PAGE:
Constantinidis repo coughs up curious connection

George Constantinidis house repossession

IT’S remarkable what emerges from a property visited in the process of being repossessed.

SiN attended a single story house on Woodford Road, Rockdale recently which had been owned by George Constantinidis, an undischarged bankrupt and a relative of Achilles “Big Al” Constantinidis, who long ago partnered with Paul Keating in a piggery.

George Constantinidis has been opposing attempts by BPS Recovery’s Max Prentice to secure the house since his interest in the property vested with Prentice as Constantinidis’ trustee in bankruptcy in May 2014.

Those efforts included attempts to obtain alternate financing with which to discharge the debt of approximately $940,000.00, owed to Westpac in respect of mortgages over the Rockdale property and another at Erowal Bay on the NSW South Coast. The second property is held jointly by Constantinidis and his wife Gemma.

Constantinidis’ efforts also included asserting that he had no equity in the Rockdale property; that it was leased to Australasian South Pacific Educational & Commercial Training Incorporated (ASPECT); that ASPECT sub-leased rooms in the house to nine tenants and that the trustee had failed to serve either ASPECT or the sub-lessees with notices to vacate.

Court judgements recount how Prentice told the bankrupt by letter in July 2014 that as a result of his investigations, he did not believe the ASPECT lease existed.

The courts proved similarly unyielding, never accepting a lease existed because no copy of the alleged lease was ever submitted in support of the assertion that it did.

Nor did the court accept that George Constantinidis had no equity in the property, an assertion based on the bankrupt’s submission that his wife was entitled to between $500,000 and $550,000 of the value via the Family Law Act. Once Prentice served the tenants, it became simply a matter of when.

On May 19 this year, Federal Court Judge Nicholas Manousaridis ordered Constantinidis to deliver vacant possession to Prentice. The judge also ordered Contantinidis to remove all ‘rubbish, cars and chattels’ that did not vest with the trustee by the same date, warning that if he did not, Prentice was entitled to remove them. The deadline for compliance was June 2.

It was well past June 2 when SiN visited Woodford Road. BPS Recovery partner Dave Sampson had already turned up with a locksmith, a property agent and a BPS staff member. Also on hand were a pair of sheriffs. SiN had chanced to visit on the day repossession was to be effected.

Constantinidis and his wife arrived not long after. There was a lengthy wait as the couple remonstrated with the sheriffs. At one point, Constantinidis’ wife walked down the street in the direction of Sampson, the BPS staff member and the property agent. Her comments – articulated with some volume – brought neighbours out of their homes. The locksmith moved closer to his vehicle. Eventually, the police were summoned.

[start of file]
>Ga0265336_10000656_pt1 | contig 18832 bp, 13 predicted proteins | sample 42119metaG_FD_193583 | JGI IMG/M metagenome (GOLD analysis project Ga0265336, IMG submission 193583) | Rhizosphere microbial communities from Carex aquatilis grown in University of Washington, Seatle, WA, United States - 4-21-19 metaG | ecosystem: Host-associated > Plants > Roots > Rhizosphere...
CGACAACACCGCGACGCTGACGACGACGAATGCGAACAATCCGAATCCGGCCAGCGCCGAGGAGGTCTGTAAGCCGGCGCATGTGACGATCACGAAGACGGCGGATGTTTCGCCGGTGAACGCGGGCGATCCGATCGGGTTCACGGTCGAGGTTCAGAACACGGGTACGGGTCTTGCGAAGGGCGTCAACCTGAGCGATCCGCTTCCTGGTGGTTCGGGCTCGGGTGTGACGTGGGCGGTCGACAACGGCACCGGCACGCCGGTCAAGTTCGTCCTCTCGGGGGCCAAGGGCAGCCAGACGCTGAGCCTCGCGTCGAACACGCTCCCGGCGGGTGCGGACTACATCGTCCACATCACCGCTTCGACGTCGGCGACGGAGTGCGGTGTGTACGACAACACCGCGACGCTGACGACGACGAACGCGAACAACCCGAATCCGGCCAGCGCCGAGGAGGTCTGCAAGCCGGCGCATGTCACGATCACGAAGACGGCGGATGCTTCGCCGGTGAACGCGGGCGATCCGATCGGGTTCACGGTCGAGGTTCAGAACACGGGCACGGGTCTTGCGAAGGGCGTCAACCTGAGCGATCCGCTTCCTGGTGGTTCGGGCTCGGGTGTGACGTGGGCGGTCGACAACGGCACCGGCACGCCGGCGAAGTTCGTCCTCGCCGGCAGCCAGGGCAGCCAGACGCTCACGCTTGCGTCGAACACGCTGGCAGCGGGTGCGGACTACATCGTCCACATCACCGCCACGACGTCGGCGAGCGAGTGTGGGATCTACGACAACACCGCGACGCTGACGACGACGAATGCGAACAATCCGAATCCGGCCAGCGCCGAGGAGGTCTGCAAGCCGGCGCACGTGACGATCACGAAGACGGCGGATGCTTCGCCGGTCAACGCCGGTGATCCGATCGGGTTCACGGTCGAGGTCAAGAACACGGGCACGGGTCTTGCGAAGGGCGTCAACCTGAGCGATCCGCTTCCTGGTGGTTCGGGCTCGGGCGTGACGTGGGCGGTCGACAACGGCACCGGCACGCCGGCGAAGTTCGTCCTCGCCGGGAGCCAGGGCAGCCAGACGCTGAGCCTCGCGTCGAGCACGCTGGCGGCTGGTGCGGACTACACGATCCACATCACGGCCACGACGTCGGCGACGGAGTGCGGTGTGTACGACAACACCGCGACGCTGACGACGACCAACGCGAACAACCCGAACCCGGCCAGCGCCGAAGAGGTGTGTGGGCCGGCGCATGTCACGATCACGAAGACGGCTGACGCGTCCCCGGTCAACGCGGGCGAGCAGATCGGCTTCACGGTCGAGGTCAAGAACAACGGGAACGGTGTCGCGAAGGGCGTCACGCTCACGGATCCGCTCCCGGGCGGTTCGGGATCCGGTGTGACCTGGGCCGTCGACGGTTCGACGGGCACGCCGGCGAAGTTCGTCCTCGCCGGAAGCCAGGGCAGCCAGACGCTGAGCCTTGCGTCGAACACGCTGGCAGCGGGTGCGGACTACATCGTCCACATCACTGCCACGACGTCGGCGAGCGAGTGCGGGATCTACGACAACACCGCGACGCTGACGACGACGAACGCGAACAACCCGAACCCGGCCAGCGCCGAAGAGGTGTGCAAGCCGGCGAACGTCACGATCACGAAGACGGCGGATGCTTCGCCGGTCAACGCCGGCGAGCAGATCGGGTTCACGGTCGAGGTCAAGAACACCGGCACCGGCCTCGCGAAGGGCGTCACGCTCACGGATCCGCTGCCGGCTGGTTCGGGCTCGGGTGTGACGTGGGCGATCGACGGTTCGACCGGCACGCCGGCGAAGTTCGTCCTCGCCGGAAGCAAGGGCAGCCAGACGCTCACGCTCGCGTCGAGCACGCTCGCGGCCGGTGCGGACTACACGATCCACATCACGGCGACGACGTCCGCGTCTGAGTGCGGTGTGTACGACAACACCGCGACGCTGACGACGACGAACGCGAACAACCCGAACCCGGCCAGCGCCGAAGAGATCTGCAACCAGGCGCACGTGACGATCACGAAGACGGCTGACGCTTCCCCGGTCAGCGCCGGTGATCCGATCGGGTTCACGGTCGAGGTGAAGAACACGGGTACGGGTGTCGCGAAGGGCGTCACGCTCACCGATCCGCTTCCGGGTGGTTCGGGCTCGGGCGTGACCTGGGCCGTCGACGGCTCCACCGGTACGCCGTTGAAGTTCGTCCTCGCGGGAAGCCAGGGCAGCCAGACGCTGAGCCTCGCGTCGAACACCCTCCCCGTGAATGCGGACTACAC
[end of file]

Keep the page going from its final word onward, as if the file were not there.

After another lengthy period of conversation, this time with police, Constantinidis and his wife left. The locksmith went to work and shortly afterwards the trustee was in possession.

Inside they found a deal of goods and possessions requiring removal, but among the miscellaneous ejecta were sheets of paper containing handwritten notes, one of which caught SiN’s eye.

Written in pencil on the blank piece of paper was the name  Ian Lazar, the notorious lender of last resort who is currently on bail awaiting a hearing on 16 fraud-related charges. The name of one of Lazar’s companies – Tripod – was written underneath.

The handwritten note from a house formerly owned by George Constantinidis

The handwritten note from a house formerly owned by George Constantinidis. Photo: SiN Images

SiN recalled that HLB Mann Judd’s Andrew Needham is liquidator of Tripod Funds Management. A call was later placed and SiN heard a curious though admittedly unrelated tale.

Apparently Needham’s been frustrated by a lack of records for Tripod Funds Management.

He said he hadn’t been able to identify the actual shareholders because the 1000 shares are held on trust by a Hong Kong-domiciled entity called Eagle West Co Limited.

Needham said at this stage he’d recovered only $5000 of the $40,000 Tripod owesArkbay Investments, which itself is in the hands of receivers appointed by ANZ. Then he mentioned that on August 28 he’d received an email from Peter Grealish, in which the ex-liquidator advocated various means by which Tripod might be extricated from liquidation.

Readers may recall that Grealish was struck from the rolls of registered and official liquidators in 2013 after being found to have lied to the Police Integrity Commission and for pulling an ‘Einfeld’, the practice of attempting to avoid traffic fines by claiming someone else was driving at the time of the infringement.

As for Constantinidis, SiN understands Woodford Road has been valued at more than $1 million and Westpac has signalled its intention to also dispose of Erowal Bay, the properties being cross-collateralised. Sounds like ample opportunity for Prentice to recover his costs and fees.

Got a SiNful tale to tell?

About the Author

Peter Gosnell
Sydney Insolvency News illuminates the practice of insolvency in Australia's largest city, highlighting the triumphs and failures of Sydney's registered practitioners and the accounting and legal professionals who work with them. SiN is produced by Peter Gosnell, former business editor and senior business reporter at The Daily Telegraph newspaper. During a decade-long career, your correspondent reported on such notable corporate collapses as HIH, One.Tel, Westpoint and Fincorp as well as some of the nation's highest profile bankruptcies and the investigations and prosecutions arising from Australia's most notorious instances of white collar crime.

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